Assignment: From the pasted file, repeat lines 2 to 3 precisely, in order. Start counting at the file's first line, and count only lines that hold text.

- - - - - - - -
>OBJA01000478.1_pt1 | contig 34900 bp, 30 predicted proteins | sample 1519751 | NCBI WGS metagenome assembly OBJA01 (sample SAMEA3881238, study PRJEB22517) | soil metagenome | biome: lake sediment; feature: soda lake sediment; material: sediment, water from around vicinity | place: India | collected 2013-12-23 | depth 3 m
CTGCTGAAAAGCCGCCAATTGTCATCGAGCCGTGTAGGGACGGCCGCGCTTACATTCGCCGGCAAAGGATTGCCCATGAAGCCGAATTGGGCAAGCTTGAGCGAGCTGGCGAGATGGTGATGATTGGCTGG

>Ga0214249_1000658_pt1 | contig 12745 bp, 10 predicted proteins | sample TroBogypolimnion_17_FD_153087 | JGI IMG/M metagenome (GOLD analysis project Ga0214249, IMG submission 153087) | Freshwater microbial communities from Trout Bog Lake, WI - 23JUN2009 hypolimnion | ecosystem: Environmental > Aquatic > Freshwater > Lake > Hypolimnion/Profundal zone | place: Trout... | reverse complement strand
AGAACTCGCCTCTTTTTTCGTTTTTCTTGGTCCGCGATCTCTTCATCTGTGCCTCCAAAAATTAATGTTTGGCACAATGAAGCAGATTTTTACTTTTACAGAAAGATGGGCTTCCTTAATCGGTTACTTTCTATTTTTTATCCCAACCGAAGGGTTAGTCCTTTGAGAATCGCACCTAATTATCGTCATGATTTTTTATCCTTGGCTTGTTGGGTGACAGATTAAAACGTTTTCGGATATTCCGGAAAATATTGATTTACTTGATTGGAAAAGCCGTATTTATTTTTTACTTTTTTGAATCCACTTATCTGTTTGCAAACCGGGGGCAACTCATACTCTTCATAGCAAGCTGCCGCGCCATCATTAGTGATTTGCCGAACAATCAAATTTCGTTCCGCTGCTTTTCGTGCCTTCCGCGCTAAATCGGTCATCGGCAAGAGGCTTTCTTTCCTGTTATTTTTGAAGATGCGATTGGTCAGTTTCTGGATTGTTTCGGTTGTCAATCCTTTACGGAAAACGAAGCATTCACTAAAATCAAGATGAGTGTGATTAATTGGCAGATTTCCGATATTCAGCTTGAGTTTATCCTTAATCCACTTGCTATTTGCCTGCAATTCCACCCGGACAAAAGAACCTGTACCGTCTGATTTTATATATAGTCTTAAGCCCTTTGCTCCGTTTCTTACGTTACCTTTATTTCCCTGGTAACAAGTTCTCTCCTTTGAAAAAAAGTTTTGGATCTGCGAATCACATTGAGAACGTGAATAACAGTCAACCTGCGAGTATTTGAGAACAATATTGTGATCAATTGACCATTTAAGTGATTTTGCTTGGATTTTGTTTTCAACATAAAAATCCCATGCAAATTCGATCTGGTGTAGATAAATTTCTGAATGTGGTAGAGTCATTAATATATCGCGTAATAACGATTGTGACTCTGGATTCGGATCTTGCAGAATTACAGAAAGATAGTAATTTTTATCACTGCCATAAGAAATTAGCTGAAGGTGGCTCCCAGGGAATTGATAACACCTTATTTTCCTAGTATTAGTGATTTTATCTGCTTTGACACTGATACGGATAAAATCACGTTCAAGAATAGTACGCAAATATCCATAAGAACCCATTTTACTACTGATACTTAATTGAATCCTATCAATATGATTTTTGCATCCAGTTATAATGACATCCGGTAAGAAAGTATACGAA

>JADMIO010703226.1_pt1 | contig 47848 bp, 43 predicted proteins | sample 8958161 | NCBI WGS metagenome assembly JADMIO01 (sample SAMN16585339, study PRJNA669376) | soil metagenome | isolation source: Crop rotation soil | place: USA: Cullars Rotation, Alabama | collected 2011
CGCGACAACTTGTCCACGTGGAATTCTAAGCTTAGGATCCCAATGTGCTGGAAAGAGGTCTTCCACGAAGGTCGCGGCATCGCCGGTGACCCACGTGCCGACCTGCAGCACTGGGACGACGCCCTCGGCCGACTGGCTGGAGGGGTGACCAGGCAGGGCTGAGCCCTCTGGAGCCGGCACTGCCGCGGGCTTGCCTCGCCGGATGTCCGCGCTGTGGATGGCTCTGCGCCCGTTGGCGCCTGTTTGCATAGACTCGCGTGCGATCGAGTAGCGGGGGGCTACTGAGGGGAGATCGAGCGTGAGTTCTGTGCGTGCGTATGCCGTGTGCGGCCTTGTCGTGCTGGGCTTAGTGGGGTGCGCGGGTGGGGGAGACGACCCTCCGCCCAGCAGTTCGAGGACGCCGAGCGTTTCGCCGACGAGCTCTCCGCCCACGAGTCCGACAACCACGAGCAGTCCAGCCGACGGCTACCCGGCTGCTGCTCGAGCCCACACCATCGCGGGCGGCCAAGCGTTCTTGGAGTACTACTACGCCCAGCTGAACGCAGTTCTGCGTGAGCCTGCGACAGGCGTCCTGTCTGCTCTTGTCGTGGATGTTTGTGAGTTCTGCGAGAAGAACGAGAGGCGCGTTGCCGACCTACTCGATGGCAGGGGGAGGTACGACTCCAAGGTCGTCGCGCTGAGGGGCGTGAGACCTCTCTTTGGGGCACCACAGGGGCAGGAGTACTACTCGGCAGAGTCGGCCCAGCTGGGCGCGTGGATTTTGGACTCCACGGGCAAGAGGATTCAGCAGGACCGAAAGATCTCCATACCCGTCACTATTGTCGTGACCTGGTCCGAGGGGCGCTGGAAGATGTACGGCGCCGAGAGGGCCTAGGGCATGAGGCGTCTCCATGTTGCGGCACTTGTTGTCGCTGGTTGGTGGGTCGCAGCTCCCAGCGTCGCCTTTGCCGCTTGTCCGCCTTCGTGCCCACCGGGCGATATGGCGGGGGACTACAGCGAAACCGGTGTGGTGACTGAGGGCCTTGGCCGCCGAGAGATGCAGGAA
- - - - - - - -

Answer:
CTGCTGAAAAGCCGCCAATTGTCATCGAGCCGTGTAGGGACGGCCGCGCTTACATTCGCCGGCAAAGGATTGCCCATGAAGCCGAATTGGGCAAGCTTGAGCGAGCTGGCGAGATGGTGATGATTGGCTGG

>Ga0214249_1000658_pt1 | contig 12745 bp, 10 predicted proteins | sample TroBogypolimnion_17_FD_153087 | JGI IMG/M metagenome (GOLD analysis project Ga0214249, IMG submission 153087) | Freshwater microbial communities from Trout Bog Lake, WI - 23JUN2009 hypolimnion | ecosystem: Environmental > Aquatic > Freshwater > Lake > Hypolimnion/Profundal zone | place: Trout... | reverse complement strand